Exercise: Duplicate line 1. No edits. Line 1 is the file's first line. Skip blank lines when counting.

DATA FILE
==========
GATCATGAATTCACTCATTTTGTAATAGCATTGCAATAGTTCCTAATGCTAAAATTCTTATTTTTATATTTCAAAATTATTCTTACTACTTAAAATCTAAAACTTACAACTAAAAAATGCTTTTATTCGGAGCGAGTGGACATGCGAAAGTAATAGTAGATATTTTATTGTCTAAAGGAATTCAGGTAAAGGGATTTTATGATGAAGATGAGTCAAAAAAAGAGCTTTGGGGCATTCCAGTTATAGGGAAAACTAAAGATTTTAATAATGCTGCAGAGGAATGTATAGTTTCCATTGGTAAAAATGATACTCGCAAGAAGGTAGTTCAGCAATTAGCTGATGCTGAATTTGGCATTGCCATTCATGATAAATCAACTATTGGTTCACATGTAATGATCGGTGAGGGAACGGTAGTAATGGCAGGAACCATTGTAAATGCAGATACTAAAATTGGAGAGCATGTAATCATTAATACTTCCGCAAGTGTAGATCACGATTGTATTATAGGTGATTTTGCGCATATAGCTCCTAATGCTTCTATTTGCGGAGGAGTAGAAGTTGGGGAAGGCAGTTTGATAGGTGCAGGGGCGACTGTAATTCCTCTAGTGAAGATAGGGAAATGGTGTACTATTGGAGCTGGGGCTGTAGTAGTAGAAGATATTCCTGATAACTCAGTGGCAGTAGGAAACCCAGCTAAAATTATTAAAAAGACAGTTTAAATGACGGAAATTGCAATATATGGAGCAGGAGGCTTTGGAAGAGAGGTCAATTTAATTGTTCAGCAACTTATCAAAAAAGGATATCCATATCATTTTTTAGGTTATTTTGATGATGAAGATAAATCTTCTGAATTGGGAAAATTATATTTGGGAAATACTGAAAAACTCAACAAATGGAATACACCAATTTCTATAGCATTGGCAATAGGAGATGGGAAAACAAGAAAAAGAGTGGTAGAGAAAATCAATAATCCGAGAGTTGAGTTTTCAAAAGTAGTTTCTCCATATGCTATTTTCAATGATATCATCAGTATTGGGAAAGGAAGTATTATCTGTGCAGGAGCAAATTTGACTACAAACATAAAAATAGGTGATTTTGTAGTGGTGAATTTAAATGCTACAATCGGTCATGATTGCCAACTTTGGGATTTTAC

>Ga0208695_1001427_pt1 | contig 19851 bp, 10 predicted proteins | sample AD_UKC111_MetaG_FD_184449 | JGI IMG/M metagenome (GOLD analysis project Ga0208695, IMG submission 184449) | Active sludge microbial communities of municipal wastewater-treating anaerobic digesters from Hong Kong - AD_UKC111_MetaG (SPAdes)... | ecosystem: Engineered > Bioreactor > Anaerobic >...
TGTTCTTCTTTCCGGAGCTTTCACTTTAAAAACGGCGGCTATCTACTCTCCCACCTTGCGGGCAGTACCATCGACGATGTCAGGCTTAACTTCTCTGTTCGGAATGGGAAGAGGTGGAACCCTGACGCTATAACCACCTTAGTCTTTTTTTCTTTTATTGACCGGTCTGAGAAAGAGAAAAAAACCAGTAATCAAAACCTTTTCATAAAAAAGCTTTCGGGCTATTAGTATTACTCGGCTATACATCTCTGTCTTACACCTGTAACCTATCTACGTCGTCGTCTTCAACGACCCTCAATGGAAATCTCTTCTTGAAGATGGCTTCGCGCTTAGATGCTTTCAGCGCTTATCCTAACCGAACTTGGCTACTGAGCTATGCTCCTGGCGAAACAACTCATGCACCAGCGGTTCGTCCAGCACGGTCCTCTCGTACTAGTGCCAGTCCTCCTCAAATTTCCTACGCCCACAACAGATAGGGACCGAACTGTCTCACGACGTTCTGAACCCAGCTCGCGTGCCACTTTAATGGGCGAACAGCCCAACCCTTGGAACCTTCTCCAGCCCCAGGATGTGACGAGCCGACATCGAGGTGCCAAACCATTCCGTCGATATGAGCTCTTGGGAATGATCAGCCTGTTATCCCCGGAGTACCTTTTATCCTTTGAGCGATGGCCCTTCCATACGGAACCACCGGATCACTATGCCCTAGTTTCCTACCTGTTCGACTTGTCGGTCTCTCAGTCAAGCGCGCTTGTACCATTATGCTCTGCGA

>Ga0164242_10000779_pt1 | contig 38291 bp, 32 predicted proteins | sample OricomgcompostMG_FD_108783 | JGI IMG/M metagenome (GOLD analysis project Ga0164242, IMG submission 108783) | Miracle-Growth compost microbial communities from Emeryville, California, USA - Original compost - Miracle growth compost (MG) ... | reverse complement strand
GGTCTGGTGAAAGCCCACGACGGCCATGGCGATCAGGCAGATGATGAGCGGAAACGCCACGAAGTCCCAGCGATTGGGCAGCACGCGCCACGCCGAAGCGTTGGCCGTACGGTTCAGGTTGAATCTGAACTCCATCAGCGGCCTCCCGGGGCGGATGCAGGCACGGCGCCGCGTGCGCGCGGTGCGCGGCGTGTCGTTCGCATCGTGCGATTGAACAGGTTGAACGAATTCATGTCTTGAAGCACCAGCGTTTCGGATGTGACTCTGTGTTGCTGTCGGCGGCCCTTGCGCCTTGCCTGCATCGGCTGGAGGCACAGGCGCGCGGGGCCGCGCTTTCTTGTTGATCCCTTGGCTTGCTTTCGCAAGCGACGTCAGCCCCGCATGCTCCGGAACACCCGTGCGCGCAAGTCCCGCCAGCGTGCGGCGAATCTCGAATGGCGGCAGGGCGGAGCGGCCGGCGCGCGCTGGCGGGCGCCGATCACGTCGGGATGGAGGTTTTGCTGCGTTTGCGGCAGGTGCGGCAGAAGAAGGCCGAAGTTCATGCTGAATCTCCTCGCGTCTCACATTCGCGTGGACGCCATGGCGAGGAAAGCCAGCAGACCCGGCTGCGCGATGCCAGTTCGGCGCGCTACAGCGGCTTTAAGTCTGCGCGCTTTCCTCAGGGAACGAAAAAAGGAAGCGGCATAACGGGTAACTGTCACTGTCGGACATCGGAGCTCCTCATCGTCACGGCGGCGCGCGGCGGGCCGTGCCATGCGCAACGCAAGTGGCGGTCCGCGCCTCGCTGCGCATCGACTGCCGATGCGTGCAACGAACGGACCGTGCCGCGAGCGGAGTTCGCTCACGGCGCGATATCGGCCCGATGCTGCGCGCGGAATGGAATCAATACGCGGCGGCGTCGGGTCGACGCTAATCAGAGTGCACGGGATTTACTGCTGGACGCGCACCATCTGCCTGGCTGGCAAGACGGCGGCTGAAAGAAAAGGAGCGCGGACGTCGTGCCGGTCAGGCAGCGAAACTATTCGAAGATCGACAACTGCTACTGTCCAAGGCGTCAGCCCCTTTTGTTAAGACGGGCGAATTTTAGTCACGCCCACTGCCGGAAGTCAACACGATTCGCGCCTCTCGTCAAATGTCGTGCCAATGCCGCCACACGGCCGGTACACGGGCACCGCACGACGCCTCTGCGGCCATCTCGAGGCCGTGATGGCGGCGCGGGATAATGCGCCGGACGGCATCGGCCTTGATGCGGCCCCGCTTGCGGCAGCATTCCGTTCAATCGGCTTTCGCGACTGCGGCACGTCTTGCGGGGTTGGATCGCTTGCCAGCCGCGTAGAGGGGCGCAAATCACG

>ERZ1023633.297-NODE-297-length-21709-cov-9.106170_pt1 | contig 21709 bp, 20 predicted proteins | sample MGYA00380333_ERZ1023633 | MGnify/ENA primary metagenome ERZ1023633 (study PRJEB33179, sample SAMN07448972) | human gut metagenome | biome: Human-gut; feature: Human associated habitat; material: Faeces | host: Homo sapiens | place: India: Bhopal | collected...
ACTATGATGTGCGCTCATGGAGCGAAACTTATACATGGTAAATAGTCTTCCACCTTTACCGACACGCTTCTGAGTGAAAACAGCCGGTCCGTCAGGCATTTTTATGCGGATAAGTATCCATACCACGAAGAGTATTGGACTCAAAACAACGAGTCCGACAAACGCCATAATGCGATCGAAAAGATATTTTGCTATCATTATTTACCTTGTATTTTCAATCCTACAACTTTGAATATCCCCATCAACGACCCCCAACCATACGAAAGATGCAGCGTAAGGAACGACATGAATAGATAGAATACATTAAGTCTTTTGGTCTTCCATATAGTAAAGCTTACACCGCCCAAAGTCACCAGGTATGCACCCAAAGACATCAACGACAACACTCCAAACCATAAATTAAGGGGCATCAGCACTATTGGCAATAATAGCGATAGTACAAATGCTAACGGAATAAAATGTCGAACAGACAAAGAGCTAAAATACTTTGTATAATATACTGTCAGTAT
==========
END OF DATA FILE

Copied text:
GATCATGAATTCACTCATTTTGTAATAGCATTGCAATAGTTCCTAATGCTAAAATTCTTATTTTTATATTTCAAAATTATTCTTACTACTTAAAATCTAAAACTTACAACTAAAAAATGCTTTTATTCGGAGCGAGTGGACATGCGAAAGTAATAGTAGATATTTTATTGTCTAAAGGAATTCAGGTAAAGGGATTTTATGATGAAGATGAGTCAAAAAAAGAGCTTTGGGGCATTCCAGTTATAGGGAAAACTAAAGATTTTAATAATGCTGCAGAGGAATGTATAGTTTCCATTGGTAAAAATGATACTCGCAAGAAGGTAGTTCAGCAATTAGCTGATGCTGAATTTGGCATTGCCATTCATGATAAATCAACTATTGGTTCACATGTAATGATCGGTGAGGGAACGGTAGTAATGGCAGGAACCATTGTAAATGCAGATACTAAAATTGGAGAGCATGTAATCATTAATACTTCCGCAAGTGTAGATCACGATTGTATTATAGGTGATTTTGCGCATATAGCTCCTAATGCTTCTATTTGCGGAGGAGTAGAAGTTGGGGAAGGCAGTTTGATAGGTGCAGGGGCGACTGTAATTCCTCTAGTGAAGATAGGGAAATGGTGTACTATTGGAGCTGGGGCTGTAGTAGTAGAAGATATTCCTGATAACTCAGTGGCAGTAGGAAACCCAGCTAAAATTATTAAAAAGACAGTTTAAATGACGGAAATTGCAATATATGGAGCAGGAGGCTTTGGAAGAGAGGTCAATTTAATTGTTCAGCAACTTATCAAAAAAGGATATCCATATCATTTTTTAGGTTATTTTGATGATGAAGATAAATCTTCTGAATTGGGAAAATTATATTTGGGAAATACTGAAAAACTCAACAAATGGAATACACCAATTTCTATAGCATTGGCAATAGGAGATGGGAAAACAAGAAAAAGAGTGGTAGAGAAAATCAATAATCCGAGAGTTGAGTTTTCAAAAGTAGTTTCTCCATATGCTATTTTCAATGATATCATCAGTATTGGGAAAGGAAGTATTATCTGTGCAGGAGCAAATTTGACTACAAACATAAAAATAGGTGATTTTGTAGTGGTGAATTTAAATGCTACAATCGGTCATGATTGCCAACTTTGGGATTTTAC